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Breast Abscess

 

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A breast infection is an infection in the tissue of the breast. An abscess is a pus-filled hollow space that can appear on the skin or inside the body. Common causes of benign breast masses include fibrocystic disease, fibroadenoma, and abscess. Symptoms may include painful local swelling of the breast, a breast lump, and redness and tenderness of the breast. Your healthcare provider will suspect an abscess if the lump remains tender and does not go away with the treatment listed under plugged ducts and mastitis. Breast abscesses can affect women between the age of 18 and 50, but they are very uncommon in women who are not producing milk. Breast masses can involve any of the tissues that make up the breast, including overlying skin, ducts, lobules, and connective tissues. Fibrocystic disease, the most common breast mass in women, is found in 60-90% of breasts during routine autopsy. you are temporarily unable to breastfeed on the breast with an abscess, use an electric breast pump to empty the breast and nurse baby more frequently on the other breast. When the lactiferous duct lining undergoes epidermalization, keratin production can cause plugging of the duct and result in abscess formation. This helps explain the high recurrence rate (an estimated 39-50%) of breast abscesses in patients treated with standard incision and drainage (I&D). It is normal for the breasts to feel tender during breastfeeding, but you should consult your GP straightaway if you have heat or pain in either breast.

Patients typically do not present in the ED with a breast mass as their chief complaint; however, knowledge of the pertinent anatomy, pathophysiology, and clinical clues is essential. Engorgement, mastitis, or a plugged duct can sometimes lead to a breast abscess. The infection causes the immune system to activate white blood cells and chemicals to fight the bacteria. Most abscesses form just under the skin and are the result of a bacterial infection. The first is related to nursing (breastfeeding). In this case, redness, tenderness, and skin changes take place on the breast from the baby's feeding and sucking on the nipple. If untreated an abscess will form. If the abscess forms in spite of antibiotics, it may need to be incised and drained, a minor surgical procedure, in order to heal. The second type is unrelated to nursing. If you are temporarily unable to breastfeed on the breast with an abscess, use an electric breast pump to empty the breast and nurse baby more frequently on the other breast. It is normal for the breasts to feel tender during breastfeeding, but you should consult your GP straightaway if you have heat or pain in either breast.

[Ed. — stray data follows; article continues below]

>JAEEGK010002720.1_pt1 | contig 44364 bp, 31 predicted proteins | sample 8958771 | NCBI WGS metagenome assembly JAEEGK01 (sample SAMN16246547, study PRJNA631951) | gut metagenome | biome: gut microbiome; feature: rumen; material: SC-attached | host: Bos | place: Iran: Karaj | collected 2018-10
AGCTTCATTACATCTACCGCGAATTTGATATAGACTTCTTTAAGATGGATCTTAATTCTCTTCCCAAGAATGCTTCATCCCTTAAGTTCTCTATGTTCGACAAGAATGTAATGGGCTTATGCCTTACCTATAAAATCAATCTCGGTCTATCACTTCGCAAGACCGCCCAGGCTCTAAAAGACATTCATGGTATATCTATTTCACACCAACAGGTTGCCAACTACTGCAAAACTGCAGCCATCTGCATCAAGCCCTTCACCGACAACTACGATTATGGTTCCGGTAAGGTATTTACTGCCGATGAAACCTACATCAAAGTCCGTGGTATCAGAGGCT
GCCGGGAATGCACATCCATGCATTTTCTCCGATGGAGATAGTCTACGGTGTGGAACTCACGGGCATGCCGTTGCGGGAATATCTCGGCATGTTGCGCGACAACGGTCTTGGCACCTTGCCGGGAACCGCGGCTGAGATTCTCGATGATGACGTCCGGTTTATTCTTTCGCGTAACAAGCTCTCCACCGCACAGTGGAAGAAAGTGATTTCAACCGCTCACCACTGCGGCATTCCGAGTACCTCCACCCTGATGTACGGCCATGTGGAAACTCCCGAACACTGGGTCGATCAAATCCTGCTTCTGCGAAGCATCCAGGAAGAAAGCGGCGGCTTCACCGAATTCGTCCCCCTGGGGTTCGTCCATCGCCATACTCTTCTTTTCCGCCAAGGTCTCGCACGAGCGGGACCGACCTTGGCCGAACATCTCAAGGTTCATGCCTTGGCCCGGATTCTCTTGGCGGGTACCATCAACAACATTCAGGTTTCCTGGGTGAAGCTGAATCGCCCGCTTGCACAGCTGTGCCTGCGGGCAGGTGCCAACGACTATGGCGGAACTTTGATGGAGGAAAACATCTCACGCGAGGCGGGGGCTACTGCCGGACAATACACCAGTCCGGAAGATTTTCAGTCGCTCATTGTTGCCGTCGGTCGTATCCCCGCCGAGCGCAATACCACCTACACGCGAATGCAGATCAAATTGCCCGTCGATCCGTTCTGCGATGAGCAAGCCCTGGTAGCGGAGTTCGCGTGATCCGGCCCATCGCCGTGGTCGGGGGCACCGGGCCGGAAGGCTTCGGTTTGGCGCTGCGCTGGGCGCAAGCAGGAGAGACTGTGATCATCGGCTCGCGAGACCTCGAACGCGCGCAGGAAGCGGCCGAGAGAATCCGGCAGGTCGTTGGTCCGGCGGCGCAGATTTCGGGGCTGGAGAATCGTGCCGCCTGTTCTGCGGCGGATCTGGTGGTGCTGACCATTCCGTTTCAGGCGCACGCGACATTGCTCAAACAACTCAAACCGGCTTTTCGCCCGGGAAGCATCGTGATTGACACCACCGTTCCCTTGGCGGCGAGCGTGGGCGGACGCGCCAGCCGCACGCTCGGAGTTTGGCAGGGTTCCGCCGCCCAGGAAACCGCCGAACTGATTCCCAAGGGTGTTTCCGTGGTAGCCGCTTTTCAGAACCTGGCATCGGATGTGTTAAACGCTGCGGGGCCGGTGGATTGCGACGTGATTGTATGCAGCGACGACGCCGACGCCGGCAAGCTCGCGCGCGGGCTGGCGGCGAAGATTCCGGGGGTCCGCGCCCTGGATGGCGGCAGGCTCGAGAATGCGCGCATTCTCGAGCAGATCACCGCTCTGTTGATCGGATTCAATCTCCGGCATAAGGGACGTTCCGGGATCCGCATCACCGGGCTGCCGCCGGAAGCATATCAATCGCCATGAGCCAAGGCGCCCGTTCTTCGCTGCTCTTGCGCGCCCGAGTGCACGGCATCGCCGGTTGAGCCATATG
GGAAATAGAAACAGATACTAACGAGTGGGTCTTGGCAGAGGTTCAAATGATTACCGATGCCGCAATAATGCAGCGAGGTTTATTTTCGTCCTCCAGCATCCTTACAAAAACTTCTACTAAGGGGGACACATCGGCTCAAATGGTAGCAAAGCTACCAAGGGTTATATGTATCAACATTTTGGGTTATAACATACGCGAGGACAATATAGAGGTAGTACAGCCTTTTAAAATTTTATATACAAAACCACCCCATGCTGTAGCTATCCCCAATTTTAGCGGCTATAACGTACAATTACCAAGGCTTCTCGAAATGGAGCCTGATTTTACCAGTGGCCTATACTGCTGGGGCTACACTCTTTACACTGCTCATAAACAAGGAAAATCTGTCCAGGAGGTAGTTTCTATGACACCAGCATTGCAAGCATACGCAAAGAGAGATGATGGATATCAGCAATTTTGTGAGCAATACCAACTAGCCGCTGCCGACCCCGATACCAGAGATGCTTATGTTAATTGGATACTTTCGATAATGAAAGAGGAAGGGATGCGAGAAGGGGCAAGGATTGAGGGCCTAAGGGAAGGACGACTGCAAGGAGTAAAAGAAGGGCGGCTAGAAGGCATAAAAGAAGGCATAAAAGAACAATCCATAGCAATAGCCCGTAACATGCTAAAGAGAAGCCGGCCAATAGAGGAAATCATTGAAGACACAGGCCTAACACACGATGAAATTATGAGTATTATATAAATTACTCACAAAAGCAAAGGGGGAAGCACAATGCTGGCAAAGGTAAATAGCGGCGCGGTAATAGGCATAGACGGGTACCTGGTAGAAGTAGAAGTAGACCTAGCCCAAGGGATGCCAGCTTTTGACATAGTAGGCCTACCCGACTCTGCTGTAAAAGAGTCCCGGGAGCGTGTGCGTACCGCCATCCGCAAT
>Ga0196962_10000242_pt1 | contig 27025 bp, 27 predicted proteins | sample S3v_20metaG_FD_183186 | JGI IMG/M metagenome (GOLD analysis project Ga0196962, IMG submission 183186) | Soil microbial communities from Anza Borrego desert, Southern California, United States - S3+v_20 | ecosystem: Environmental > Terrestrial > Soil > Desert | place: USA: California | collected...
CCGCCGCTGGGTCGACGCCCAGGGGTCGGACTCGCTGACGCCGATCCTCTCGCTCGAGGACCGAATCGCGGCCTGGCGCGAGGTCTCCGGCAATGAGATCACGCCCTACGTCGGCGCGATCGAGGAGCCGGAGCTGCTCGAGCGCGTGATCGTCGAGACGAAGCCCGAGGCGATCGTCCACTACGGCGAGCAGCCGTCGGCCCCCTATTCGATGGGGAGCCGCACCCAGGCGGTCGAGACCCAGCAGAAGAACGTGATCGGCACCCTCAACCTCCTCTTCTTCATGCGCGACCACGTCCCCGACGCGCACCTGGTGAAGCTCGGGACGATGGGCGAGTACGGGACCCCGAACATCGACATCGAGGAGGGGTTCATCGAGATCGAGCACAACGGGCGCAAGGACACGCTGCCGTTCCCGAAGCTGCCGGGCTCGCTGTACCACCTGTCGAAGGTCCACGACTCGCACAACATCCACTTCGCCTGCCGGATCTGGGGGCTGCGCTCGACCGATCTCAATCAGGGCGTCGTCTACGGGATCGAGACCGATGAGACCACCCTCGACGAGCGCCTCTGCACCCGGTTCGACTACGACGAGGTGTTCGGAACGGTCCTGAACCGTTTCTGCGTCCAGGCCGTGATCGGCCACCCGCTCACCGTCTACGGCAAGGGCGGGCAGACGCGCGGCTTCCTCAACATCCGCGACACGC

Causes of Breast Abscess

The common Causes of Breast Abscess :

  • Staphylococcus aureus and streptococcal species are the most common organisms isolated in puerperal breast abscesses. Nonpuerperal abscesses typically contain mixed flora ( S aureus , streptococcal species) and anaerobes.
  • Trauma can cause discharge from both breasts.
  • The infection takes place in the parenchymal (fatty) tissue of the breast and causes swelling.
  • A study by Schafer et al found a significant correlation between cigarette smoking and subareolar breast abscess.
  • Drugs such as cimetidine, methyldopa, metoclopramide, oral contraceptives, phenothiazines, reserpine, tricyclic antidepressants , or verapamil .
  • Intraductal papilloma (a small noncancerous growth in the duct of the breast)
  • prolactinoma (prolactin-secreting tumor in the brain)

Symptoms of Breast Abscess

Some common Symptoms of Breast Abscess :

  • Pain.
  • Swelling , tenderness, redness, and warmth in breast tissue
  • Itching.
  • Tenderness.
  • Nipple discharge (may contain pus).
  • Pus draining.
  • Collection ("mass") of pus.
  • Fever.
  • Skin redness.
  • Breast lump .

Treatment of Breast Abscess

  • Early infection (before the Abscess forms or early in the process) - dicloxacillin by mouth or oxacillin intravenously.
  • Larger Abscess - incision and drainage with appropriate antibiotics as above.
  • Self-care may include applying moist heat to the infected breast tissue for 15 to 20 minutes four times a day.
  • Identify the problem and provide pain control, antibiotic therapy, and prompt surgical consultation.
  • Treat with antistaphylococcal antibiotics, warm compresses, and continued emptying of the breast by breastfeeding or breast pumping .
  • You are encouraged to continue to breast-feed or to pump to relieve breast engorgement (from milk production) while receiving treatment.
  • Definitive diagnosis of the etiology can only be made by pathologic examination and is not an emergency. Timely follow-up care, including mammography and involvement of primary physician and surgeon, is essential.